As we all know, Life Skills (PSHE) permeates so many aspects of school life, not just what goes on in the dedicated lessons, and we work hard not to lose sight of that at Vinehall. Coming back to school two weeks ago was unusual, even for the most experienced old hands; a desire for a balance of the return to the rigour of the classroom and a supportive environment to help with the inevitable wobbles was one that was never going to be straightforward to strike. However, the community has done really well in creating a buzzing and positive atmosphere so quickly.

In a time of such uncertainty and interest in what the past year’s events will mean in terms of real changes in behaviour over the long-term, never has the choice of ‘Life Skills’ as a subject name seemed so apt. Many of us in the school and, no doubt amongst the parent body, are harnessing either very new or even long-forgotten skills to marshal our way through days full of half-knowing what we might be able to do in a few weeks’ time and what it could look and feel like. It is exciting but it can be daunting.

Children are regularly spoken of in terms of their ability to be naturally resilient and this is absolutely right. However, it is still the case that children need to be given the chance to settle back into things and be allowed to make mistakes, particularly after being away from varied human contact for a significant period of time. So, on top of the theme of the fortnight of ‘fitness’, there has been a real focus on kindness within the community and the children have risen to the challenge very well, as they always do. Whilst the pupil body in the school is here to learn about maths, carpentry and many other academic subjects, they are also here to understand the best way to negotiate the myriad of social interactions that they encounter on any given day and to reflect on how to put forth the best version of themselves as human beings.

The week before we came back to school physically was British Pie Week, where we explored friendship pies (and apple ones too!) in the Pre-Prep and also the ‘ingredients’ that make up the pie of fundamental British values that underpin so much of what we do in the Prep school. I was particularly impressed with the insight our Year 8 pupils brought to our discussions on democracy. The work that had been done in the Michaelmas Term within one of our Citizenship modules had clearly taken root in many of our cohort and I do hope some of them look to pursue politics at their senior schools.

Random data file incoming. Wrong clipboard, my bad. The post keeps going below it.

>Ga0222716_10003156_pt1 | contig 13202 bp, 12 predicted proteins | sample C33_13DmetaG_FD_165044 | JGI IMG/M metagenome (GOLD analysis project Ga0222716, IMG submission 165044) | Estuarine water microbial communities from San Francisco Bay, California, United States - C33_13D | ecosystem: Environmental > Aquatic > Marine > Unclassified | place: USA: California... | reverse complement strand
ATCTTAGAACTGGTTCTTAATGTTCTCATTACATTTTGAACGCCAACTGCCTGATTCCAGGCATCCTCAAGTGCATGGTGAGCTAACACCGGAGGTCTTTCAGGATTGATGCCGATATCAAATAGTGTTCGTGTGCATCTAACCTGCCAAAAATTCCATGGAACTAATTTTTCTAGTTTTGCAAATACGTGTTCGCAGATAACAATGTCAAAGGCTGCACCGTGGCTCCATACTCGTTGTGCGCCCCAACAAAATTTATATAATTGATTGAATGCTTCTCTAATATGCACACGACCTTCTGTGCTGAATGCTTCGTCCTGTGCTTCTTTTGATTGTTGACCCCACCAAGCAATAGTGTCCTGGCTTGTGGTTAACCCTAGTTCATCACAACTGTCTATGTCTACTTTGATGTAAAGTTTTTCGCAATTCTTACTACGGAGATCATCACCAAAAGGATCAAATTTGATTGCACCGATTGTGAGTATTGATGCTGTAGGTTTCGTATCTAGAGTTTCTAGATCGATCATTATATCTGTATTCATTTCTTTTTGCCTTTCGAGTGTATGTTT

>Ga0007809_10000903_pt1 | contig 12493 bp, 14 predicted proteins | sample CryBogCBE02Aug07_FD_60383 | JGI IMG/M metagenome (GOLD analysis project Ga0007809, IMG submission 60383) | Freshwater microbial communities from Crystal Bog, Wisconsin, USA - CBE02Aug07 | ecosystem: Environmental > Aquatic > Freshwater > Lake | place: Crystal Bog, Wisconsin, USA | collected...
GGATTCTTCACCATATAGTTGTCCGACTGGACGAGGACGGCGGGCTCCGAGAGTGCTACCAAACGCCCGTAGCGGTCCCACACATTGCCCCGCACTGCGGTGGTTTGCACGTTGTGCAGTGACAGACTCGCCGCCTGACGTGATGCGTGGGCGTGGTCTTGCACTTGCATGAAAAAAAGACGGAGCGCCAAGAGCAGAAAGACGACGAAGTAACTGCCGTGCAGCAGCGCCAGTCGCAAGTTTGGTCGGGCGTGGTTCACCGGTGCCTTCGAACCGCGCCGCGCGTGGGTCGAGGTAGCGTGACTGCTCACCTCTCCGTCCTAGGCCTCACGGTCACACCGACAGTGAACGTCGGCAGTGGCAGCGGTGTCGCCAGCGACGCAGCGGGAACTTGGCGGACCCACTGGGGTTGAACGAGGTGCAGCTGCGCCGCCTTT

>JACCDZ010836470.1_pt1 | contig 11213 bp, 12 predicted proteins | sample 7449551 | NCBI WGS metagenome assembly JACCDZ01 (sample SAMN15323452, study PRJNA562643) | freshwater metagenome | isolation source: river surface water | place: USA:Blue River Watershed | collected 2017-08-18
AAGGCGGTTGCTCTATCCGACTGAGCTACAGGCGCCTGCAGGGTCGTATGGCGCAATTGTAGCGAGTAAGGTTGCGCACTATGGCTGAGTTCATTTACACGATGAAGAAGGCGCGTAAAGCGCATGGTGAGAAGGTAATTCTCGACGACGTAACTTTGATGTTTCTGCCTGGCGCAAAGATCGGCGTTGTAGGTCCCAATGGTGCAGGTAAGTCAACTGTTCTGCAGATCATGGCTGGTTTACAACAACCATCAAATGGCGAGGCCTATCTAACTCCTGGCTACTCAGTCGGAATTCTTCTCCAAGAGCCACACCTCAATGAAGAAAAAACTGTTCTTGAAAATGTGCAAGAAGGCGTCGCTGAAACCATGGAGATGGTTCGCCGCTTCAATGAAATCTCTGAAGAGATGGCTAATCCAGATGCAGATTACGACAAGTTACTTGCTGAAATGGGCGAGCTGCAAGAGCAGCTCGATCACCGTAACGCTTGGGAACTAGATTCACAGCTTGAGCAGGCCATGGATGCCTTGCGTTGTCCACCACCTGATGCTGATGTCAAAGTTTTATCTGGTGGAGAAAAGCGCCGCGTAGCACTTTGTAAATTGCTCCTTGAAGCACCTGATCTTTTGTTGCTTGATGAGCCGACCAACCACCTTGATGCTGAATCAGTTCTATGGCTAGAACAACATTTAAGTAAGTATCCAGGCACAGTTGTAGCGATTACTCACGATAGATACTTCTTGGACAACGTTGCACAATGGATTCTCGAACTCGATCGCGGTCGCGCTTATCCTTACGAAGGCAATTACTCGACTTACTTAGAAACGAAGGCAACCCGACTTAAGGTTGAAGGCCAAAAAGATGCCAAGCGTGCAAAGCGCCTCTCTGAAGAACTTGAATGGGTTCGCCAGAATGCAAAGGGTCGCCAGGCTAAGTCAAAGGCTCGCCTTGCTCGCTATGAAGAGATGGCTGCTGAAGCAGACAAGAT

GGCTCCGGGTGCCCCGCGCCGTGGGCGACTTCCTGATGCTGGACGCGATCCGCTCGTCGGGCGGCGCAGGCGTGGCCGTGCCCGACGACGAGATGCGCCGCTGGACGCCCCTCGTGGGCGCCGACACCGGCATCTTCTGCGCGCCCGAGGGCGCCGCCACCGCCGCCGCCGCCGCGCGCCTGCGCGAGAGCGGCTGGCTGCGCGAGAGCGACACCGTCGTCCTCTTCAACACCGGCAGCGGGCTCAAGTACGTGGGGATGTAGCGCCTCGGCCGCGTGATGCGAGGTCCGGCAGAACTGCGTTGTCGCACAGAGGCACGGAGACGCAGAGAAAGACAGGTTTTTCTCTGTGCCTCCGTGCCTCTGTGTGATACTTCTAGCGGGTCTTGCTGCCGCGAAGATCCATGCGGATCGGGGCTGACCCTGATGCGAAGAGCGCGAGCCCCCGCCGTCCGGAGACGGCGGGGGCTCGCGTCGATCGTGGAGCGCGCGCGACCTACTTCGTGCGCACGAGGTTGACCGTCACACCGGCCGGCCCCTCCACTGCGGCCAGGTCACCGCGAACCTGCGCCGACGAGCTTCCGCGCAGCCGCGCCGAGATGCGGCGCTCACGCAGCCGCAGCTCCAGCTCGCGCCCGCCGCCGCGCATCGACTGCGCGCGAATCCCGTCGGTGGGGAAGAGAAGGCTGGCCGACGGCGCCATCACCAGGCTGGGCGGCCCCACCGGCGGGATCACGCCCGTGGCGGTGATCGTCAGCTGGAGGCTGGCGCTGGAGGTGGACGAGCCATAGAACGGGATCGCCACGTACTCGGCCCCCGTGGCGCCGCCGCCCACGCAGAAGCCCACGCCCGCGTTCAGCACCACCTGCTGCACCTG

This week, we were also pleased to begin the process of ‘Lenten Friends’ again. As we have missed so much of the Lent Term in person, we have decided to extend this to the first half of the Summer Term in order to recognise the importance of being positive forces in each other’s lives. For those that are new to the school, Lenten Friends is an anonymous support system where children pick a name out of a hat and act as a positive force in that person’s life for an assigned period of time. The anonymous nature of the event promotes benevolence without personal reward and the feeling that someone is looking after you and not knowing who they are is a very special thing and very appropriate for the time. Things will have to change a bit with friends having to be in the same bubble but the philosophy will remain the same.

In the Life Skills lessons themselves since our return, I have been out and about and seen many things. I’ve enjoyed conversations about friendship in Year 1; observed an interesting discussion about healthy eating in Year 2 where pea risotto played an unexpectedly front and centre role; I watched Mrs Barrett talk about friendships from days gone by in Year 4; environmental concerns galore have been discussed in Year 7 and the children right at the top of the school in Year 8 have begun to understand some of the history of Israel and Palestine and why certain places are significant to different faiths.

This is a busy, bustling school and, as the world changes around us, our Life Skills department mirrors this to prepare our pupils for the challenges they will face today and in the years to come. We move next term into gaining a deeper understanding of our interactions and relationships with people, both online and offline, and all the staff are thoroughly looking forward to seeing what the children can do.

Dom Britt